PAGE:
1941 Lincoln Continental cabriolet, part of the 1940-1941 Lincoln Continental line of collectible cars
1941 Lincoln Continental cabriolet

The 1940-1941 Lincoln Continental was originally designed as a custom-bodied special for Edsel Ford, and Bob Gregorie's "Mark I" Continental seems to look better and better as the years pass. These first models -- identical mainly except for pushbuttons instead of handles on the '41 doors -- are the cleanest of the breed.

Essentially, it was a sportier version of the contemporary Lincoln-Zephyr, powered by the long-stroke V-12 derived from Ford's flathead V-8. This engine had a history of inadequate water passages and poor oil flow before 1940, though these problems were partly corrected by then.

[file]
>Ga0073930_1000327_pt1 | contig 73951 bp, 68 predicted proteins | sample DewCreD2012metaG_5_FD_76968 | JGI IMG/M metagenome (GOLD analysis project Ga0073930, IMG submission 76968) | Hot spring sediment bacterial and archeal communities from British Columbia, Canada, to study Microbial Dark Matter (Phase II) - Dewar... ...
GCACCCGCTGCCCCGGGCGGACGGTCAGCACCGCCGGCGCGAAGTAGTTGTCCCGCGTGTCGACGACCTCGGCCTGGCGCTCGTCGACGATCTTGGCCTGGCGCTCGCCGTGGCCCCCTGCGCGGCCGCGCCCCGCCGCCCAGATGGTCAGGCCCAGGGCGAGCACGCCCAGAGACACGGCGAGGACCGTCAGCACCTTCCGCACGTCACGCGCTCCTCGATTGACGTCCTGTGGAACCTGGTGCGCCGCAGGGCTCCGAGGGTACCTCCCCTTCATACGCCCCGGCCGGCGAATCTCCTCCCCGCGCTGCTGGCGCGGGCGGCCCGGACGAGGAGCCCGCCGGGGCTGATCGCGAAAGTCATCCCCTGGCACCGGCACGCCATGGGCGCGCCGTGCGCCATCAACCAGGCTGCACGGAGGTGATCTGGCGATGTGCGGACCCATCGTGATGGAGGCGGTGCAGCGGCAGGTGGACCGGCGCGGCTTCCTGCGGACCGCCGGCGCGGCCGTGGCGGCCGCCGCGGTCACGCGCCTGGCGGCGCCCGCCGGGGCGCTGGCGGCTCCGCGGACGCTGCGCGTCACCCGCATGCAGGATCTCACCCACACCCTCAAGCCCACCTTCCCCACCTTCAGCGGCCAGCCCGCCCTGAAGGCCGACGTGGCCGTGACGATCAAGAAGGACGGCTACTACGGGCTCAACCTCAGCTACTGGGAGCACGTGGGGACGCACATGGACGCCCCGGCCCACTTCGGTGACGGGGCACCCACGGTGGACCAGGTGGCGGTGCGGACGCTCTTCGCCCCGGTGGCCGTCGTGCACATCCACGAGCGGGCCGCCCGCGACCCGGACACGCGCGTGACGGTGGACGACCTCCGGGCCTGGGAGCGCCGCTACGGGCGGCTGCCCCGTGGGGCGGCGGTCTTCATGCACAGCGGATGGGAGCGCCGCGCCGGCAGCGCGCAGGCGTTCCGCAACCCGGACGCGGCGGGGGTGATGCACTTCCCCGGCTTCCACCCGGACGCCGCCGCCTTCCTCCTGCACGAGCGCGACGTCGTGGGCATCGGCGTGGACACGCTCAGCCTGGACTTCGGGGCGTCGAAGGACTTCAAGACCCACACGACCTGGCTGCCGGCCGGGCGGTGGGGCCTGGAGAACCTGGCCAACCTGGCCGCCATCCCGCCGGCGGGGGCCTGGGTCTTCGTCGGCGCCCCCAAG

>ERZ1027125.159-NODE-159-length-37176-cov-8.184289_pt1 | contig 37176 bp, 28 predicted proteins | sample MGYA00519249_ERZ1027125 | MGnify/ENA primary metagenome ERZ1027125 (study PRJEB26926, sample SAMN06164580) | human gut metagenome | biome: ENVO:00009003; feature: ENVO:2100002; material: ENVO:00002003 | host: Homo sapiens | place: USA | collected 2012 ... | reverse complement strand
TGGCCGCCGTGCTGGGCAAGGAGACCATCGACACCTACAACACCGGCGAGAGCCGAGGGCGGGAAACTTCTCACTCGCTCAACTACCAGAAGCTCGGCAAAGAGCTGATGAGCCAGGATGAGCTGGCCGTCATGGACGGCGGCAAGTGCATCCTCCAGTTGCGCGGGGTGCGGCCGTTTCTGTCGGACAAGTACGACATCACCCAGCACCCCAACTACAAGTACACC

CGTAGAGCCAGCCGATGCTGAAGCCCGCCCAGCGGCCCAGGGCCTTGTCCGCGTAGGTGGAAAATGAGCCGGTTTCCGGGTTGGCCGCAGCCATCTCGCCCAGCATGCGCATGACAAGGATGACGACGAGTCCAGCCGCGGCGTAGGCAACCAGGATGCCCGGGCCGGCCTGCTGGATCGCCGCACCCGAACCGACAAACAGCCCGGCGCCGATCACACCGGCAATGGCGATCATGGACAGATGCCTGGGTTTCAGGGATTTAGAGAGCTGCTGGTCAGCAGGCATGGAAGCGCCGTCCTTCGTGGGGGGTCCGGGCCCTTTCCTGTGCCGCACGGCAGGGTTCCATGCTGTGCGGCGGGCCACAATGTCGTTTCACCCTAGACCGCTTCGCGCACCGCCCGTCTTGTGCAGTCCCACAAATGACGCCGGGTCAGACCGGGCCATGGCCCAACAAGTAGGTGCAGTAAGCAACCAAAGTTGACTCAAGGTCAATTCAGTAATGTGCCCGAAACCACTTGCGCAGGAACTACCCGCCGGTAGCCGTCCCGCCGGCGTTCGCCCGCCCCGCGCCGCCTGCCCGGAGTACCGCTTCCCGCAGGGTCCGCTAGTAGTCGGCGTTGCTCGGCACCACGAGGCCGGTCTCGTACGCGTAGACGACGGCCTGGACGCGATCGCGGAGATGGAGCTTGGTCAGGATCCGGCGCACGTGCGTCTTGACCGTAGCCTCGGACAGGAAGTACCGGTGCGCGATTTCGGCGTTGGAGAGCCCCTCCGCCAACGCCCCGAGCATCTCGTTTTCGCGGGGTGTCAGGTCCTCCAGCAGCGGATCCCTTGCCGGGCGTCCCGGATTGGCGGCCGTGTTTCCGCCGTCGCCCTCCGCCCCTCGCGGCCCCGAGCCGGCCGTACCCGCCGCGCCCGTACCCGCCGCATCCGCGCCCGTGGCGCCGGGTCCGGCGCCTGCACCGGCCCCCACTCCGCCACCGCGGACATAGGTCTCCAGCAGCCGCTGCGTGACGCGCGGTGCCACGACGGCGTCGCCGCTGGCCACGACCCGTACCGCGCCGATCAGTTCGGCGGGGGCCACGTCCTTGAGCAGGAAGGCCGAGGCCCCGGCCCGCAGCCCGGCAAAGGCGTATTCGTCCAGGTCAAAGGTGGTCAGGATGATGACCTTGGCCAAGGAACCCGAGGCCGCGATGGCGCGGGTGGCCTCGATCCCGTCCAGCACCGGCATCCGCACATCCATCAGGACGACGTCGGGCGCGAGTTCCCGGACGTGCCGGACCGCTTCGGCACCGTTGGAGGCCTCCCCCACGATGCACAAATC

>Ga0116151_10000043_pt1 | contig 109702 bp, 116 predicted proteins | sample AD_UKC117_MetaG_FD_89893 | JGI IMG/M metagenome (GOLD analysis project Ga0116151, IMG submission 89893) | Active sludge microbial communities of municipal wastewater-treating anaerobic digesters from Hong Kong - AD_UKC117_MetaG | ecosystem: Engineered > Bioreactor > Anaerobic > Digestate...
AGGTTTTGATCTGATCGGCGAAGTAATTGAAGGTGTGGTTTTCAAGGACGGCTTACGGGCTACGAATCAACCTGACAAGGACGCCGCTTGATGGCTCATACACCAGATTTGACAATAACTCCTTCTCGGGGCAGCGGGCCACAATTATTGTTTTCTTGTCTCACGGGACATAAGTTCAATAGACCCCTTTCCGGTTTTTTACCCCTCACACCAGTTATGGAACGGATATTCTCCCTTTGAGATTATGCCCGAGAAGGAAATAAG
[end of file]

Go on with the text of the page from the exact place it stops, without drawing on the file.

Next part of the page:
The original Continental was one of the first cars recognized as something more than a mere machine -- by New York's Museum of Modern Art and the Classic Car Club of America, among others -- and one of the finest examples of the automobile as art.

Pluses of the 1940-1941 Lincoln Continental:

  • Ageless design
  • A highly coveted CCCA Classic

Minuses of the 1940-1941 Lincoln Continental:

  • Questionable mechanical reliability
  • High running costs
  • Not cheap and quite rare

Production of the 1940-1941 Lincoln Continental:

  • 1940: 2d cpe 350; 2d cabrio 54
  • 1941: 2d cpe 850; 2d cabrio 400

Specifications of the 1940-1941 Lincoln Continental:
Wheelbase, inches:
125.0
Length, inches:
209.8
Weight, pounds:
3,740-3,890Price, new: $2,783-$2,916

Engines for the 1940-1941 Lincoln Continental:

Type Size Horsepower Years
sv V-12292 cid 120
1940-1941

Want more information about classic cars? See: